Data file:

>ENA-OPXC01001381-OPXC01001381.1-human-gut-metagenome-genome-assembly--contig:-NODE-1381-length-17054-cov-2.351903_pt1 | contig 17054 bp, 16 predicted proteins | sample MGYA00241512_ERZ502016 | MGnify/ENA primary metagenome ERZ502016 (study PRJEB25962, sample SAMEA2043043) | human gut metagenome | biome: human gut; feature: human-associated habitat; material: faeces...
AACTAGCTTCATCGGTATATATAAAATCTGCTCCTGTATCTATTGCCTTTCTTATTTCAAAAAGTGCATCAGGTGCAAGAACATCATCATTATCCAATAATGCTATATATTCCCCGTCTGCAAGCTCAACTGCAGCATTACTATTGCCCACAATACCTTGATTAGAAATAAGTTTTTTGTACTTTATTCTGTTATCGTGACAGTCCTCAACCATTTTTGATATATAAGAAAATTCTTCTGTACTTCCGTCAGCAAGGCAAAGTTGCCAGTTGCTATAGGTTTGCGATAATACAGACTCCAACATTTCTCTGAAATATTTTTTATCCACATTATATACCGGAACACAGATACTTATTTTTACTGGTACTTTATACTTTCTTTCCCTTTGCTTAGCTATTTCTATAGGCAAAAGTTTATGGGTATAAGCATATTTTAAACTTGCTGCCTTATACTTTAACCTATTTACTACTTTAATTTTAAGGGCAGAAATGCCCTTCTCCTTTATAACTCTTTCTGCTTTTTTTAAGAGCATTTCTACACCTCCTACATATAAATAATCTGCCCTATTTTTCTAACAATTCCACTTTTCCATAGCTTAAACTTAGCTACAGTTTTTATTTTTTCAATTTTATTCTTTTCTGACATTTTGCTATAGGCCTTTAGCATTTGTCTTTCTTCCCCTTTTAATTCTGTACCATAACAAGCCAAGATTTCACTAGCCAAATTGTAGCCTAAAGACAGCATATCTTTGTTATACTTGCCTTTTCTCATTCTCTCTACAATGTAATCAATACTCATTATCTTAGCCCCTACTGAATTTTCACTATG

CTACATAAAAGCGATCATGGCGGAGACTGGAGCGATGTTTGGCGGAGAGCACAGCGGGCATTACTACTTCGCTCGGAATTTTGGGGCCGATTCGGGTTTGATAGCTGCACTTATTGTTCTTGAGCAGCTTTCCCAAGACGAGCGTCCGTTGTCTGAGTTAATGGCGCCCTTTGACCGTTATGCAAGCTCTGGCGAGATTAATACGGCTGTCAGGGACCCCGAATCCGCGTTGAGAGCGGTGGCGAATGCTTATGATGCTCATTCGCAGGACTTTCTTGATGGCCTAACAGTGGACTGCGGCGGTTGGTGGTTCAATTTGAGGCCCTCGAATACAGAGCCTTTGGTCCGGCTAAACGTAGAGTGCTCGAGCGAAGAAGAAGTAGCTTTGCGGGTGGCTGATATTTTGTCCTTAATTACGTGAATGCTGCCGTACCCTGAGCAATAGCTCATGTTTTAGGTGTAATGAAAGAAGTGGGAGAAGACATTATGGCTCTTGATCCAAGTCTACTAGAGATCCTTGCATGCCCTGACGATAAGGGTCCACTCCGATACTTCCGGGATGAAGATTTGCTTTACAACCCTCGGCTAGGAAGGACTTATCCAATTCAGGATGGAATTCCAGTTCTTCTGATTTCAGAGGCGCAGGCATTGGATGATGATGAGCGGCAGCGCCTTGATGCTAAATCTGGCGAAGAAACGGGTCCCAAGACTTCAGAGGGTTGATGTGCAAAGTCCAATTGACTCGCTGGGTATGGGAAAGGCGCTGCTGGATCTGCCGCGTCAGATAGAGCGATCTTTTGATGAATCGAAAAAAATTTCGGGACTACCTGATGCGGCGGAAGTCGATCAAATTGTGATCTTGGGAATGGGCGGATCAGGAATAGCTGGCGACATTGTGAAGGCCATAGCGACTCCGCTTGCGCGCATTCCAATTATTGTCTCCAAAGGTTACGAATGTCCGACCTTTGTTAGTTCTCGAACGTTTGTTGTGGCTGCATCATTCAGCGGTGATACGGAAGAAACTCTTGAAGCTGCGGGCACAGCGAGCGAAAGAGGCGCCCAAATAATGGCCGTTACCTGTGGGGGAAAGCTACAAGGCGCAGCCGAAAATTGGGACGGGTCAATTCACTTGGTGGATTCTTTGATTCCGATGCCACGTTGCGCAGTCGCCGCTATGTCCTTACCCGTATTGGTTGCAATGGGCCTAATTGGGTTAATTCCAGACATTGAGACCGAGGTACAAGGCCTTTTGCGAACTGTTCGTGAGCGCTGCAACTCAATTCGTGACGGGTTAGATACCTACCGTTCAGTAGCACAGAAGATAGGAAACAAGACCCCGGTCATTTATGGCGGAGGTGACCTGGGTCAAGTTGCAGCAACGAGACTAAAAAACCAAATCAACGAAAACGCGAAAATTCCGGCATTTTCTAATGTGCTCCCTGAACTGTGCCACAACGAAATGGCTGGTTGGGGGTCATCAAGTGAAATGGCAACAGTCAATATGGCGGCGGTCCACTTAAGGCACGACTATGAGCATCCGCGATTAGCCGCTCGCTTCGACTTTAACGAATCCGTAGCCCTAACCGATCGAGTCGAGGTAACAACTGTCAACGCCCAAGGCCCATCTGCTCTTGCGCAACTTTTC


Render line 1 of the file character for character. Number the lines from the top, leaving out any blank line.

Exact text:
>ENA-OPXC01001381-OPXC01001381.1-human-gut-metagenome-genome-assembly--contig:-NODE-1381-length-17054-cov-2.351903_pt1 | contig 17054 bp, 16 predicted proteins | sample MGYA00241512_ERZ502016 | MGnify/ENA primary metagenome ERZ502016 (study PRJEB25962, sample SAMEA2043043) | human gut metagenome | biome: human gut; feature: human-associated habitat; material: faeces...